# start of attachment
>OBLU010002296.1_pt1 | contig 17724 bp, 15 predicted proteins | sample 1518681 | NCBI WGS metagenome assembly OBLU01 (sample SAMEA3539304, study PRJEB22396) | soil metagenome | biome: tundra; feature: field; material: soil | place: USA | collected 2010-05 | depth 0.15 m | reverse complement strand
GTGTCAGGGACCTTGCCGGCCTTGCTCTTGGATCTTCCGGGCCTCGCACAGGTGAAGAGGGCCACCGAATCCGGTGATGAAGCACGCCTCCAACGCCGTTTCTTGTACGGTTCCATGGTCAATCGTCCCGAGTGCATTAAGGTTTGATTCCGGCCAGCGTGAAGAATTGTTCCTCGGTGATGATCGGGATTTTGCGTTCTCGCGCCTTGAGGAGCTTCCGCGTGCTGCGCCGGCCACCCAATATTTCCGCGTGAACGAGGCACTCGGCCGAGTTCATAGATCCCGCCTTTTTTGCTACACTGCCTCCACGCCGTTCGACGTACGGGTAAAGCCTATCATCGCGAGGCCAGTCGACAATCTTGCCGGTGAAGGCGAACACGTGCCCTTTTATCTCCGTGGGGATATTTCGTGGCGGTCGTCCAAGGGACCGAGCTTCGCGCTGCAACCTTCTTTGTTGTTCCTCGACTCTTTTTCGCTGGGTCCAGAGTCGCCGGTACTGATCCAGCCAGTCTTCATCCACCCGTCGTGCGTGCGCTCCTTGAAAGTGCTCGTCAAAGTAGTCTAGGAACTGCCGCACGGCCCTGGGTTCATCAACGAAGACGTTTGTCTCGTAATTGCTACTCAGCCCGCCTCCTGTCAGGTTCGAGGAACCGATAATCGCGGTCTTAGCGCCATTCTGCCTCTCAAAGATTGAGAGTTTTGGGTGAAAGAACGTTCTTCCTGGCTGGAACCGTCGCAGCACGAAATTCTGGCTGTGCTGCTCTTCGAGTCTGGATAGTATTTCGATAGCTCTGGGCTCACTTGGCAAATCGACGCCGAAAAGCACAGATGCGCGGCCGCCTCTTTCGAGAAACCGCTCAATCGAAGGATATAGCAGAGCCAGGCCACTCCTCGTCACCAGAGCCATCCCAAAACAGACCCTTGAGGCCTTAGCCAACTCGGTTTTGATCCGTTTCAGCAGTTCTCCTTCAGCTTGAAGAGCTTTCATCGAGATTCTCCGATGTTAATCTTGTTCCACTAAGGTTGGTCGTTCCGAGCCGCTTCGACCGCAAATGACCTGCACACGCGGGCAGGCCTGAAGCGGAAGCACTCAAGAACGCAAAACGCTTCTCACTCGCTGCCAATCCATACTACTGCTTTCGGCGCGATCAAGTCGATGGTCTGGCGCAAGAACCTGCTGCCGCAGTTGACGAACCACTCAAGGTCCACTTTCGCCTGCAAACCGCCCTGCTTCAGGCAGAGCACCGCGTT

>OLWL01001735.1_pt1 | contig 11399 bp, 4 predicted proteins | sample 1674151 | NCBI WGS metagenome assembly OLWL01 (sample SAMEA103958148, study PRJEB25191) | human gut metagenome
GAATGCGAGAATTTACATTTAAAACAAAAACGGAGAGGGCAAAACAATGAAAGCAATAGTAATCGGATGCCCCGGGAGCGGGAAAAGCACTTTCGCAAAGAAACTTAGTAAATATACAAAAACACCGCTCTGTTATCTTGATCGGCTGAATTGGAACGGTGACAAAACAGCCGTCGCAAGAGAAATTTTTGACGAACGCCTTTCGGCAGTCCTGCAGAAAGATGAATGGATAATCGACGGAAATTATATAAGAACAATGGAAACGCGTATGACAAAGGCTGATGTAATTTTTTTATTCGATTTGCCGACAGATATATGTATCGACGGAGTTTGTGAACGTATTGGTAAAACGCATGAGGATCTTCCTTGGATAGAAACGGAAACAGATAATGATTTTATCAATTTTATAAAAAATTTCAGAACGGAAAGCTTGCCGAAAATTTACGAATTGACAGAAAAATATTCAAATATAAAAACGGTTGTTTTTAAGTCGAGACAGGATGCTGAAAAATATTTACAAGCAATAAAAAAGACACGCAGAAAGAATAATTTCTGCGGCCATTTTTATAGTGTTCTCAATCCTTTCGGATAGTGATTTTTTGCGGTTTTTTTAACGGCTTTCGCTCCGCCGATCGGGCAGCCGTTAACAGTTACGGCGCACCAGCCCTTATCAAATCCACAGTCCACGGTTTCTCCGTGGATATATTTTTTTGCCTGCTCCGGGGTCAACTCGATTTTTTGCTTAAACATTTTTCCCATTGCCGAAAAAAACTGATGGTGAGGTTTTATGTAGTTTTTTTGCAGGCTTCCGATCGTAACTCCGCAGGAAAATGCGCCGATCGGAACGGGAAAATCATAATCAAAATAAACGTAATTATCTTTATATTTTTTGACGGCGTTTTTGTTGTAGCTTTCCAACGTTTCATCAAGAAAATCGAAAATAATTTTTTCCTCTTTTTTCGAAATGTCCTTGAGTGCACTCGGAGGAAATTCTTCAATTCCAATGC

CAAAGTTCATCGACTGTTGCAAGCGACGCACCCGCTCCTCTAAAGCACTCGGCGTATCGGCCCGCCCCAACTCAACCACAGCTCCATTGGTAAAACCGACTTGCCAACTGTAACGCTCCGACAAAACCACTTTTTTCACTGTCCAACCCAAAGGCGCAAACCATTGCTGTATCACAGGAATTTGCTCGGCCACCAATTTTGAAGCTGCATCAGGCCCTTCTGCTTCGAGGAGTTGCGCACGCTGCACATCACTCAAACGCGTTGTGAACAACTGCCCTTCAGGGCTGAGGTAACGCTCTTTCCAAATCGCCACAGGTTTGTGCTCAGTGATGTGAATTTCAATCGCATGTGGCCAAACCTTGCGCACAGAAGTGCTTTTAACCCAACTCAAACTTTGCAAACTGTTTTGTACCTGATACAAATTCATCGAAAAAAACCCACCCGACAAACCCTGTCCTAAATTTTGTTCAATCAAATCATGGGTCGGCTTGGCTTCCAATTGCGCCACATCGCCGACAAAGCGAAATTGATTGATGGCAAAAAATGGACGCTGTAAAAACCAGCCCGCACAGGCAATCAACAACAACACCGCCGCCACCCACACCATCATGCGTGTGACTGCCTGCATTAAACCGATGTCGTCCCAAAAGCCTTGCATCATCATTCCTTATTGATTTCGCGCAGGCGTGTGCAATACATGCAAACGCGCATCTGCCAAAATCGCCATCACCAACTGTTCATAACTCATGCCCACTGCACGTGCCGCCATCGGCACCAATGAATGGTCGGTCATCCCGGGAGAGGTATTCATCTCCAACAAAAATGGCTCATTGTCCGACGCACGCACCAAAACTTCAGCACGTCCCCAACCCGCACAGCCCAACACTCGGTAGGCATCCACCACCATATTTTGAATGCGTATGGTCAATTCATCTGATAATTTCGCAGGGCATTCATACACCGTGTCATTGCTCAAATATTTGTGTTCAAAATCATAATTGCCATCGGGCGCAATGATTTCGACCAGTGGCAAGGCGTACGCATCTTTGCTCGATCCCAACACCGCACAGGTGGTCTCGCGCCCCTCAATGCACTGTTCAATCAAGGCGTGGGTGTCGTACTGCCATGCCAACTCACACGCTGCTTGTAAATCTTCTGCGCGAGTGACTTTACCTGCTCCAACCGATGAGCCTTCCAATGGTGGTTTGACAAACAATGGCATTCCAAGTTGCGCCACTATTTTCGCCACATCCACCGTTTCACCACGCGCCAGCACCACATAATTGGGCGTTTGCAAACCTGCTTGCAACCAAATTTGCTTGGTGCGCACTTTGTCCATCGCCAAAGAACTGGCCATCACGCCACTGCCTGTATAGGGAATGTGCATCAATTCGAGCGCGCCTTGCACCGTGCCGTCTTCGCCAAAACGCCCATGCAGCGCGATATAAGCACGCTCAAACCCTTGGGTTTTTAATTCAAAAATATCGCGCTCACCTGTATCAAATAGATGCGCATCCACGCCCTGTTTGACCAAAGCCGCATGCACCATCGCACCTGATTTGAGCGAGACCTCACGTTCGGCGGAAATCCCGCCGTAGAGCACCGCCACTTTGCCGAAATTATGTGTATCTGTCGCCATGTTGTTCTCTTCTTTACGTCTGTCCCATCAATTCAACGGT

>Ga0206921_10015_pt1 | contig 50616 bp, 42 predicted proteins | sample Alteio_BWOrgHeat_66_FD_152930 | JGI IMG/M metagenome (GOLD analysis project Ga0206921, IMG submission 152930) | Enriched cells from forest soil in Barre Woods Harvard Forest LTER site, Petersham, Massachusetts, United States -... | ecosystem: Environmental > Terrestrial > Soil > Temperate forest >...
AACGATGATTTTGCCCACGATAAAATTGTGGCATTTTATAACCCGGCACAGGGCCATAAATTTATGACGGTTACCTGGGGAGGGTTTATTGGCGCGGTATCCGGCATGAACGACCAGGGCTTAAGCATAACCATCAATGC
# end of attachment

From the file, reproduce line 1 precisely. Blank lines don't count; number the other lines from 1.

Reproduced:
>OBLU010002296.1_pt1 | contig 17724 bp, 15 predicted proteins | sample 1518681 | NCBI WGS metagenome assembly OBLU01 (sample SAMEA3539304, study PRJEB22396) | soil metagenome | biome: tundra; feature: field; material: soil | place: USA | collected 2010-05 | depth 0.15 m | reverse complement strand